His is a world where people who live in tower blocks do not know what’s best for them and die through deference, obedience or ignorance rather than survive through self-preservation, entitlement and determination. It is, in short, a world in which he is intrinsically better than other people.

Jacob Rees-Mogg is cleverer than Grenfell Tower residents, says Tory MP – video
Both statements are off the cuff; neither are sanctioned by spin doctors or are official policy. Yet each, in its own way, illustrates the values and priorities of the two major parties: the first uncompromising in its pursuit of a fairer future for everyone; the second arrogantly assuming the unfairness that exists is the fault of those who suffer the most, who should have made better choices.

Meanwhile the responses indicate how those agendas are treated by the media. When Russell-Moyle makes his point he is challenged doggedly. Barnett swaps the faux-outrage that fuels her drivetime shtick for what looks like genuine incredulity, pushing back instantly and insistently. Someone must speak up for billionaires, and Barnett defends them as though they are an oppressed group. “You are painting all billionaires as offshore, morally base individuals.”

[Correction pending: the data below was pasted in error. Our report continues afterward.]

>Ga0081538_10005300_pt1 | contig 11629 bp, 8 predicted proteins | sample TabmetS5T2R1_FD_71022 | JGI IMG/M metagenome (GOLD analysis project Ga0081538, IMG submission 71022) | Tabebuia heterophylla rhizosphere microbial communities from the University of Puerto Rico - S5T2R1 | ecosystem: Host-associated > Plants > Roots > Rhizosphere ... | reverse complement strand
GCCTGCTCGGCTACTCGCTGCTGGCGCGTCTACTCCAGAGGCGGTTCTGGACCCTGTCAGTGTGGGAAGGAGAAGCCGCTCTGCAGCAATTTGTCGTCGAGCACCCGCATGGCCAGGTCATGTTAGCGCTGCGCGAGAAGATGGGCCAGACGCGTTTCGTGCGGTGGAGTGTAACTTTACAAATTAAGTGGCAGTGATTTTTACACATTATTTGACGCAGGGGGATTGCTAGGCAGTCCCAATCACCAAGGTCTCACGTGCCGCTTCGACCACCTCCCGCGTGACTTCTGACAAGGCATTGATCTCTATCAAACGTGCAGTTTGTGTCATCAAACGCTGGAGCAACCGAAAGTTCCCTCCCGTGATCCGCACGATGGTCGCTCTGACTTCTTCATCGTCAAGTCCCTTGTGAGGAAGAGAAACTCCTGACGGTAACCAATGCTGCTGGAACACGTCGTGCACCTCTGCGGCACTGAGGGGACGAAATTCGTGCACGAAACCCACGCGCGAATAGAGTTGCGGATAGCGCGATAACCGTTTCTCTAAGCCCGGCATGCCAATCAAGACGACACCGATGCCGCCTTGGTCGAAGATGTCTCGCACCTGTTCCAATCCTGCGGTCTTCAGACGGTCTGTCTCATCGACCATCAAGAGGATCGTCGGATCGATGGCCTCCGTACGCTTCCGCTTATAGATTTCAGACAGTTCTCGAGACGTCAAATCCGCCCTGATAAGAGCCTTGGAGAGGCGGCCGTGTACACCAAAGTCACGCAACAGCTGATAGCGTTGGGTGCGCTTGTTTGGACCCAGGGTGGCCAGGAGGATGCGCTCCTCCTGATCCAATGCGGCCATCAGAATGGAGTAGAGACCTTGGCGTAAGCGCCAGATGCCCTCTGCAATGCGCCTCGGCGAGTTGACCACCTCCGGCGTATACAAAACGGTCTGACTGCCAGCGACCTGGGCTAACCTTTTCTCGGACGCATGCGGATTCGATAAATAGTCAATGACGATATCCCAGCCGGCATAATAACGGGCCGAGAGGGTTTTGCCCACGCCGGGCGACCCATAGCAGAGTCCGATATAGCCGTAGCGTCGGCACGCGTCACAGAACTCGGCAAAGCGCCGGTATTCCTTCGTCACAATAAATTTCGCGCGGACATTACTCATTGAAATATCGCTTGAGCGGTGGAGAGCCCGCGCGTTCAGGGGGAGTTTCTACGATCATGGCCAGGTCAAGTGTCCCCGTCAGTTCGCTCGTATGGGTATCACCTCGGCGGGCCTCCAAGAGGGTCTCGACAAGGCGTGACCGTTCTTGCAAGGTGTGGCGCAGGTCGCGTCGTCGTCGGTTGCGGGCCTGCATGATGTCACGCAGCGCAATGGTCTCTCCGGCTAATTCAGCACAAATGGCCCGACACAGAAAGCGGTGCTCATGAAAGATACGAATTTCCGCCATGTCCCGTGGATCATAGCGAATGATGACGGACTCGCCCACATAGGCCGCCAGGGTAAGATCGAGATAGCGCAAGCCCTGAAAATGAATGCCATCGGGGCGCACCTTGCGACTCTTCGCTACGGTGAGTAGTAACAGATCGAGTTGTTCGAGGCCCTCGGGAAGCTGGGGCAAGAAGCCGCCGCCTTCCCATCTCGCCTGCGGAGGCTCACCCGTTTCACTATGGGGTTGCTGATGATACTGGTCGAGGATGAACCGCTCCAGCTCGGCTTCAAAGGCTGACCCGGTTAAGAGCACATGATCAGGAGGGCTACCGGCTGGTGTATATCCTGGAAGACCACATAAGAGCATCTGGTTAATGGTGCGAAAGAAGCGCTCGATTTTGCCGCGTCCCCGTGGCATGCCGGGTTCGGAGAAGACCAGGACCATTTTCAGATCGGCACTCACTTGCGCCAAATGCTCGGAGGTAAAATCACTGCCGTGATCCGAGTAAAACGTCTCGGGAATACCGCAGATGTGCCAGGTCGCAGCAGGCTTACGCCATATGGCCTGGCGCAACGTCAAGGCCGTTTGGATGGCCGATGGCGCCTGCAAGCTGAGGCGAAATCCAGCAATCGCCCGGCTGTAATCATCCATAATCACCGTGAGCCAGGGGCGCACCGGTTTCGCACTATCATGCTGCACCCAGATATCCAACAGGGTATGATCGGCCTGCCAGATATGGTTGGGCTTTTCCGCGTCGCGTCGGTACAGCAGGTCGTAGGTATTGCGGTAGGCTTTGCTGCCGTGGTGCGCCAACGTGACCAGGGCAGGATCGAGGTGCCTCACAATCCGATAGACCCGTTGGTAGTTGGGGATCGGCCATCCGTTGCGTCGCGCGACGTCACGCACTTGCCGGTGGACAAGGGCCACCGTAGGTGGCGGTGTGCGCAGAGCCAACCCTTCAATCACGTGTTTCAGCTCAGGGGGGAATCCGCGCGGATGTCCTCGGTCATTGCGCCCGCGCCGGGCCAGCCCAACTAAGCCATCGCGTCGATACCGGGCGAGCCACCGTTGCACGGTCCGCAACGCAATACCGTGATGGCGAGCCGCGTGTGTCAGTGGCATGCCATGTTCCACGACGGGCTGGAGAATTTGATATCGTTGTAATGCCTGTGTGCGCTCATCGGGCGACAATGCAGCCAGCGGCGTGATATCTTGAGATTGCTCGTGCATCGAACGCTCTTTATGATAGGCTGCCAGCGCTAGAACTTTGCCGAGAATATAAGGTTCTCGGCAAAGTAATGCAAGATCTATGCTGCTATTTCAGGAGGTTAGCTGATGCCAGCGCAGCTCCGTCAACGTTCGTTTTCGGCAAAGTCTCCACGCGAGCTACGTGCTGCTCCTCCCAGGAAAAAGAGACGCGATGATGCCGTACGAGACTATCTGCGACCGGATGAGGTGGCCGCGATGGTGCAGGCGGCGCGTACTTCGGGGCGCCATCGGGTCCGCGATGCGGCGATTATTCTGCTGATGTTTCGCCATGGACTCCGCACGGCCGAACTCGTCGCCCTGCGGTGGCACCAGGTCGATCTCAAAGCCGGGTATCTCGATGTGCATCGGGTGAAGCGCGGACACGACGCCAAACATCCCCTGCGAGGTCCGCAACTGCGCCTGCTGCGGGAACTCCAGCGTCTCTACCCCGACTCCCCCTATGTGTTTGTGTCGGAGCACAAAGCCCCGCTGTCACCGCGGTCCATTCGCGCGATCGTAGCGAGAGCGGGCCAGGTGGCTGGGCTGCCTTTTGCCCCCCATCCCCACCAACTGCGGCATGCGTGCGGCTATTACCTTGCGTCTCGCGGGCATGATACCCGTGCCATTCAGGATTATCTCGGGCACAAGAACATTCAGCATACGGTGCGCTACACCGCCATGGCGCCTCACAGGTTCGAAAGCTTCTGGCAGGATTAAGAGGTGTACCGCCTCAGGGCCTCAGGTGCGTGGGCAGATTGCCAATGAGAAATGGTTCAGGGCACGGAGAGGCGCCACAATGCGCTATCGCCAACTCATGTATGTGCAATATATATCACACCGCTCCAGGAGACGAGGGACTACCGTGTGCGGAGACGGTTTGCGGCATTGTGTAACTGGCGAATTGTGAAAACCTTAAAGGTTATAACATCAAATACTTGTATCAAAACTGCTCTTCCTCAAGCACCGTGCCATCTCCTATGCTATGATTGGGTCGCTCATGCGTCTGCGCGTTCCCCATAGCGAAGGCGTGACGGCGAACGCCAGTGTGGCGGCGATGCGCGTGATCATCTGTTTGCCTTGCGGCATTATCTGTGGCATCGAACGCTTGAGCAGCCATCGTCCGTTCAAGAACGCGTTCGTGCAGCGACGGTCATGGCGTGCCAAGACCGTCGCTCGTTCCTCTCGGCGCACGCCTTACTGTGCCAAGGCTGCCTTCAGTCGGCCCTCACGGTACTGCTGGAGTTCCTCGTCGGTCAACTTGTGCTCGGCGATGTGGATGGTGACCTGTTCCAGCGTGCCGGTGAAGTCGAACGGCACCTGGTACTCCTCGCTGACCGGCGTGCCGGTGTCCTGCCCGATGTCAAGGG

When Rees-Mogg makes his point, however, he is given free rein. The scandal is not realised in real time – the outrage emerges later from social media. Ferrari listens intently while Rees-Mogg prattles on. “It’s rather sad to raise these kinds of points [of racism and classism] over a great tragedy,” Rees-Mogg says.

“Well it’s a Labour MP who’s doing it,” interjects Ferrari.

Challenge the existence of billionaires and you will be confronted in disbelief; utter a slur against those who die in a fire and you will get an uninterrupted hearing.

Finally, when faced with the furore they have caused, the two politicians’ responses couldn’t have been more different. Russell-Moyle doubled down, writing on the Guardian website: “The notion that billionaires should not exist is rather commonplace, and I am confident it’s an idea shared by the majority of the population.”

Rees-Mogg folded, issuing an apology in which he claimed he meant to say the exact opposite to what he actually said. Then another Tory MP stepped up to defend him, explaining that what he really meant was that he was cleverer than the fire service chiefs who gave the advice. He too then apologised.

These were only gaffes in the sense that both the Labour and Tory MPs were caught saying out loud what they actually believe. “The danger when Margaret speaks without thinking,” the late leader of the House of Commons, Norman St John-Stevas, said of his former boss, Margaret Thatcher, “is that she says what she thinks.” She was not alone. The challenge here is not that you might be caught in a lie. It’s that you might be caught in the truth and then have to explain yourself.

With many thanks to: The Guardian and Gary Younge for the original story@garyyounge